Every SaaS company will sooner or later get to a stage of their growth where it becomes harder and harder to keep everyone in all departments up to date on what’s happening on a product level.
Ambassify is no exception, which is why we tried to find the most suitable solution for the problem at hand.
In this case, we thought it would be awesome to have something that ties into our current working method with GitHub, and that’s where our idea of a changelog came from.
Making changes to a development process that almost feels like muscle memory is tricky, so it was essential to keep the extra work for the devs to a minimum to give this a chance of becoming a new habit.
A changelog should just be a simple overview of the implemented changes with a short explanation, sometimes accompanied by a screenshot to illustrate the change.
At Ambassify, we follow a standard GitHub workflow. We write a changelog for each issue that impacts the customer experience in the form of an issue comment. This changelog comment has the format shown below:
Once an issue is resolved or closed, we automatically run a script in our changelog repository that searches all CHANGELOG prefixed comments and publishes them on a website.
Do note that we only search for changelog comments in closed issues. Doing this makes it possible for a developer to write a changelog for their issue already while their pull request is still in review or staging.
What’s the stack?
The changelog page is created using Jekyll, a static website generator.
The script will look for changelog comments with a more recent date than the newest changelog found during the previous run. We create a Jekyll post for each newly-found changelog comment.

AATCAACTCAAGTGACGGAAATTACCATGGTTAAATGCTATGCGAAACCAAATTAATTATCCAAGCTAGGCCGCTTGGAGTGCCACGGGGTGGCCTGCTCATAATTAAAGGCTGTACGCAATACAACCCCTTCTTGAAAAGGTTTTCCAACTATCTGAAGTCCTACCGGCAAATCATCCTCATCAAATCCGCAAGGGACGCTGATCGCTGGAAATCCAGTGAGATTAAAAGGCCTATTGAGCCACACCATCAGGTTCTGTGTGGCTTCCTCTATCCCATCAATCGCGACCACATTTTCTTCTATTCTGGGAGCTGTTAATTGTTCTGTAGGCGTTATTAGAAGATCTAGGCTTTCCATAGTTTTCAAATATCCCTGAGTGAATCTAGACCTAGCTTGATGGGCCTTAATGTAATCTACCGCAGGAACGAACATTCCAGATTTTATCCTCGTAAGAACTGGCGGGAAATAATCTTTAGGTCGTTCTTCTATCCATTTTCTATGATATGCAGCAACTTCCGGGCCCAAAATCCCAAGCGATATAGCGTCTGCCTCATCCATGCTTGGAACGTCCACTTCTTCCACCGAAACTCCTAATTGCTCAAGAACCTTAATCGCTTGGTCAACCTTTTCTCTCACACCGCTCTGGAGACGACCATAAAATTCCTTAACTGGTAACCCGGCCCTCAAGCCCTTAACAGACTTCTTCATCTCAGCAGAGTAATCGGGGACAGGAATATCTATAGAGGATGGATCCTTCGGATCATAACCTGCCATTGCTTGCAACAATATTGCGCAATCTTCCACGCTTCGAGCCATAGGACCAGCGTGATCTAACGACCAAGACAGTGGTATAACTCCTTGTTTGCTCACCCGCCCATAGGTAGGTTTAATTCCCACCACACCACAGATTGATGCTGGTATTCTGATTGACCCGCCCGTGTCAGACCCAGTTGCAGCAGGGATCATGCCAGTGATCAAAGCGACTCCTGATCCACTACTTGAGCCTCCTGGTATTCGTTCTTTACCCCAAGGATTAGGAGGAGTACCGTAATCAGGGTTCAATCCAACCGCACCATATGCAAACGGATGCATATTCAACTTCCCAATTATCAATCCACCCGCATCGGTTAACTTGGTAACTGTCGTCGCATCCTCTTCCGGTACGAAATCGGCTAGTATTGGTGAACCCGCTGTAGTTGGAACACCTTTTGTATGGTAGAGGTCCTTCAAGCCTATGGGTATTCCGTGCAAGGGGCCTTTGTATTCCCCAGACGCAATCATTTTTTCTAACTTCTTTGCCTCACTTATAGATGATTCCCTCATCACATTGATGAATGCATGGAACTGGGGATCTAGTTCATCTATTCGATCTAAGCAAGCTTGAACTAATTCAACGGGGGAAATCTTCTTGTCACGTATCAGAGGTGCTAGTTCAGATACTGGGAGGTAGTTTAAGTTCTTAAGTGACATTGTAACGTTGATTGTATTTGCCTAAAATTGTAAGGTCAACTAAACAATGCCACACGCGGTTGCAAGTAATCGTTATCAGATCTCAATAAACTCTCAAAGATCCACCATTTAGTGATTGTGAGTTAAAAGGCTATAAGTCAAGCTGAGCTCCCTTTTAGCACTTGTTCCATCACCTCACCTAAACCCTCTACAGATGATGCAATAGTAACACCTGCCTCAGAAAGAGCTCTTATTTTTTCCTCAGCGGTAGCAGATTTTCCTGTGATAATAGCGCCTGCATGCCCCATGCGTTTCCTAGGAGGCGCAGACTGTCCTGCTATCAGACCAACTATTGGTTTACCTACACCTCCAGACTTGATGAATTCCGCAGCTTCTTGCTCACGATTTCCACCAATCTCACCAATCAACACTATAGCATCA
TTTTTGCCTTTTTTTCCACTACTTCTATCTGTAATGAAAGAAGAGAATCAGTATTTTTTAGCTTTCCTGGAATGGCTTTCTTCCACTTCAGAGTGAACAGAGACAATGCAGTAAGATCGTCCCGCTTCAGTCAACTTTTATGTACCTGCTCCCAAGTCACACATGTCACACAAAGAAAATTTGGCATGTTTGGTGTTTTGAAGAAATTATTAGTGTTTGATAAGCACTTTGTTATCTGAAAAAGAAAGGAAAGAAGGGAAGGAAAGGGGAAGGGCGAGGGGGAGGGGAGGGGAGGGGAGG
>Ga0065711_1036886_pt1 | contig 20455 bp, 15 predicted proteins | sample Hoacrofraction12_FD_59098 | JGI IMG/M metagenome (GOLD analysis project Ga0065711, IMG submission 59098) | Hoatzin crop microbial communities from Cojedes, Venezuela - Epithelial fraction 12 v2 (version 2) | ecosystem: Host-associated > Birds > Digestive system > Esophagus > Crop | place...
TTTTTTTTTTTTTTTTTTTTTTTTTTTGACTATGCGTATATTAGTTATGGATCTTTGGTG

The next step is to build Jekyll with all up-to-date changelog posts in place.
This static website is then published to a GitHub page to which we have attached a custom domain name. In our case, this is changelog.ambassify.com.
We also create an RSS feed of all changes. This makes it possible to load our changelog in Slack to keep everyone in the team informed about new product changes.
What about commit messages?
However, it depends on the target audience using your changelog. For our use case, these changelogs should also be understandable for prospects that maybe have never seen the product before. For us, it was essential to work with images and other markups to give the reader a clear visual overview of the change.
In our case, this simple solution resulted in a lot of saved communication time. To give you some examples:
- Your Marketing department will stay up to date about new features in the platform that they can write and publish content about or use for targeted ads.
- Your Customer Success team will be updated on new features and bug fixes to communicate with relevant customers.
- Customers can get quick and immediate updates about features launched just minutes before.
- If a prospect is waiting for a new feature to be released before signing the contract, the Sales team can immediately send a link to that specific change.
- You can link a specific feature in discussions with co-workers on Slack. That doesn’t seem like a big deal, but it helps get everyone on the same page during product discussions.
Is this the best implementation of a changelog? No, probably not. Not at all. But if we look at the saved time versus effort, this is a great solution that makes a difference.
We are working on an open-source solution for this project that would allow you to roll this out for your GitHub organization by just doing a simple repository fork. We believe that this can help many SaaS companies regardless of the product they are building.